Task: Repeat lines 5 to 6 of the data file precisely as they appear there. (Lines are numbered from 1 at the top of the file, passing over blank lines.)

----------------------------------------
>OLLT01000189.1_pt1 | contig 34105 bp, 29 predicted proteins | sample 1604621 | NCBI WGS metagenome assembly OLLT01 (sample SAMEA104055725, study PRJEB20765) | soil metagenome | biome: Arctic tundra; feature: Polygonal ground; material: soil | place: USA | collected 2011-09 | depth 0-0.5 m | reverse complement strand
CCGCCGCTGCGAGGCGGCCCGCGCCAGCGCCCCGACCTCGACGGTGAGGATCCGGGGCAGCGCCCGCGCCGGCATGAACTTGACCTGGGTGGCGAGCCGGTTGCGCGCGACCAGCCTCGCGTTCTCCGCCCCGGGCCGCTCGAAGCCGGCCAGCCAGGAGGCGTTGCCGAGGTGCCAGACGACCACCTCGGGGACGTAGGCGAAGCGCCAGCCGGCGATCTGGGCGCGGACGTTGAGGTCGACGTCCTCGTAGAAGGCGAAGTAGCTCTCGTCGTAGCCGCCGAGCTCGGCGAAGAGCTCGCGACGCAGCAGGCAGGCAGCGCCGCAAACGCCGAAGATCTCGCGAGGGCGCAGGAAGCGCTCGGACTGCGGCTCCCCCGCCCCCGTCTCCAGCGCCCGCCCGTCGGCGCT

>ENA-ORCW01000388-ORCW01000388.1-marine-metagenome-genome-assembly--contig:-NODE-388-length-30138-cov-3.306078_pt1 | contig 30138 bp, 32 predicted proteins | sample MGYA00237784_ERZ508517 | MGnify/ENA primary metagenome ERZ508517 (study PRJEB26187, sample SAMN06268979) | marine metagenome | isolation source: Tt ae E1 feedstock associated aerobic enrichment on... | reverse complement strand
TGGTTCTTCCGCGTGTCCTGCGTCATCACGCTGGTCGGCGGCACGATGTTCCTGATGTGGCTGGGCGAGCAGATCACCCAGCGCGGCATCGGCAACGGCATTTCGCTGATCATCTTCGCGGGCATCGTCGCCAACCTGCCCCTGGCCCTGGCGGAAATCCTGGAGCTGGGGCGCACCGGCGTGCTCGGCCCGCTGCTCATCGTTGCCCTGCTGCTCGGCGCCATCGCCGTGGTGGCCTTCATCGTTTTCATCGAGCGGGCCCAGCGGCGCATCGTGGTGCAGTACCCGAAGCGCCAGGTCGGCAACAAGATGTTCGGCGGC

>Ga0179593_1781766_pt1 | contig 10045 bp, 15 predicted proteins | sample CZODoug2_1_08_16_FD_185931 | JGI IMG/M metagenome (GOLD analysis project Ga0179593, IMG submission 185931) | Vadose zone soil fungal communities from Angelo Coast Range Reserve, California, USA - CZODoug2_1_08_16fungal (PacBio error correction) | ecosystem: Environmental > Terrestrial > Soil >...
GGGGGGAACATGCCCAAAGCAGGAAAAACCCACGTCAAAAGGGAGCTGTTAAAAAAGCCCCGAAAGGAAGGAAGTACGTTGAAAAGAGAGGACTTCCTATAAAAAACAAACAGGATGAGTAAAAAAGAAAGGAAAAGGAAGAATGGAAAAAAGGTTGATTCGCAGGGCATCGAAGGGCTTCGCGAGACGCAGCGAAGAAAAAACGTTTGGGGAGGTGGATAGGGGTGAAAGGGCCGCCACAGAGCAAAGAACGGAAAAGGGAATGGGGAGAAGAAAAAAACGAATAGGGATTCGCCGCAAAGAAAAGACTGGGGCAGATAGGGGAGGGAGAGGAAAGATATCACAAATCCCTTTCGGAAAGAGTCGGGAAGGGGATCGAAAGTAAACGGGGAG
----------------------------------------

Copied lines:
>Ga0179593_1781766_pt1 | contig 10045 bp, 15 predicted proteins | sample CZODoug2_1_08_16_FD_185931 | JGI IMG/M metagenome (GOLD analysis project Ga0179593, IMG submission 185931) | Vadose zone soil fungal communities from Angelo Coast Range Reserve, California, USA - CZODoug2_1_08_16fungal (PacBio error correction) | ecosystem: Environmental > Terrestrial > Soil >...
GGGGGGAACATGCCCAAAGCAGGAAAAACCCACGTCAAAAGGGAGCTGTTAAAAAAGCCCCGAAAGGAAGGAAGTACGTTGAAAAGAGAGGACTTCCTATAAAAAACAAACAGGATGAGTAAAAAAGAAAGGAAAAGGAAGAATGGAAAAAAGGTTGATTCGCAGGGCATCGAAGGGCTTCGCGAGACGCAGCGAAGAAAAAACGTTTGGGGAGGTGGATAGGGGTGAAAGGGCCGCCACAGAGCAAAGAACGGAAAAGGGAATGGGGAGAAGAAAAAAACGAATAGGGATTCGCCGCAAAGAAAAGACTGGGGCAGATAGGGGAGGGAGAGGAAAGATATCACAAATCCCTTTCGGAAAGAGTCGGGAAGGGGATCGAAAGTAAACGGGGAG